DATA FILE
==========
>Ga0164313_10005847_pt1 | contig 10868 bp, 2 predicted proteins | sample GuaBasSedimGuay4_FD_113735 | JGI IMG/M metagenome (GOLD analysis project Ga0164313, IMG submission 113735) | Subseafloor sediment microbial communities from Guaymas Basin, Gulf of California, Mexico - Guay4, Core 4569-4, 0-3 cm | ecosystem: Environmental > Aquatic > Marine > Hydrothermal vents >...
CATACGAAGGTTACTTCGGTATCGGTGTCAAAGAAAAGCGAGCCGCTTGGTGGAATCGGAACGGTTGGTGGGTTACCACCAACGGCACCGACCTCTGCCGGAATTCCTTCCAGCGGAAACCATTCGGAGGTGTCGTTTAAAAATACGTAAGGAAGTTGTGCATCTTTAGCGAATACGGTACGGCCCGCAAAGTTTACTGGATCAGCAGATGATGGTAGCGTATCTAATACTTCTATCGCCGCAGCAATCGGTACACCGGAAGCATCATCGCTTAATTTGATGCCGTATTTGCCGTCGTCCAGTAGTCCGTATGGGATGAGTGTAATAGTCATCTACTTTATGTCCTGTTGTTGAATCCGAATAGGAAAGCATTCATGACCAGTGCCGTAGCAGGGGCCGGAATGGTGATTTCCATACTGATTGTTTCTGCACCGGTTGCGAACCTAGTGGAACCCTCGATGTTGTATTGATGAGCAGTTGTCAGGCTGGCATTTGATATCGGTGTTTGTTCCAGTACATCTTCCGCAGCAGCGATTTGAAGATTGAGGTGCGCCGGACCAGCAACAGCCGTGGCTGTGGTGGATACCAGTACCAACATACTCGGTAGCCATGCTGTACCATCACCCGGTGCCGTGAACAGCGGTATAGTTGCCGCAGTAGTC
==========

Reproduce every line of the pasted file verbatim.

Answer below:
>Ga0164313_10005847_pt1 | contig 10868 bp, 2 predicted proteins | sample GuaBasSedimGuay4_FD_113735 | JGI IMG/M metagenome (GOLD analysis project Ga0164313, IMG submission 113735) | Subseafloor sediment microbial communities from Guaymas Basin, Gulf of California, Mexico - Guay4, Core 4569-4, 0-3 cm | ecosystem: Environmental > Aquatic > Marine > Hydrothermal vents >...
CATACGAAGGTTACTTCGGTATCGGTGTCAAAGAAAAGCGAGCCGCTTGGTGGAATCGGAACGGTTGGTGGGTTACCACCAACGGCACCGACCTCTGCCGGAATTCCTTCCAGCGGAAACCATTCGGAGGTGTCGTTTAAAAATACGTAAGGAAGTTGTGCATCTTTAGCGAATACGGTACGGCCCGCAAAGTTTACTGGATCAGCAGATGATGGTAGCGTATCTAATACTTCTATCGCCGCAGCAATCGGTACACCGGAAGCATCATCGCTTAATTTGATGCCGTATTTGCCGTCGTCCAGTAGTCCGTATGGGATGAGTGTAATAGTCATCTACTTTATGTCCTGTTGTTGAATCCGAATAGGAAAGCATTCATGACCAGTGCCGTAGCAGGGGCCGGAATGGTGATTTCCATACTGATTGTTTCTGCACCGGTTGCGAACCTAGTGGAACCCTCGATGTTGTATTGATGAGCAGTTGTCAGGCTGGCATTTGATATCGGTGTTTGTTCCAGTACATCTTCCGCAGCAGCGATTTGAAGATTGAGGTGCGCCGGACCAGCAACAGCCGTGGCTGTGGTGGATACCAGTACCAACATACTCGGTAGCCATGCTGTACCATCACCCGGTGCCGTGAACAGCGGTATAGTTGCCGCAGTAGTC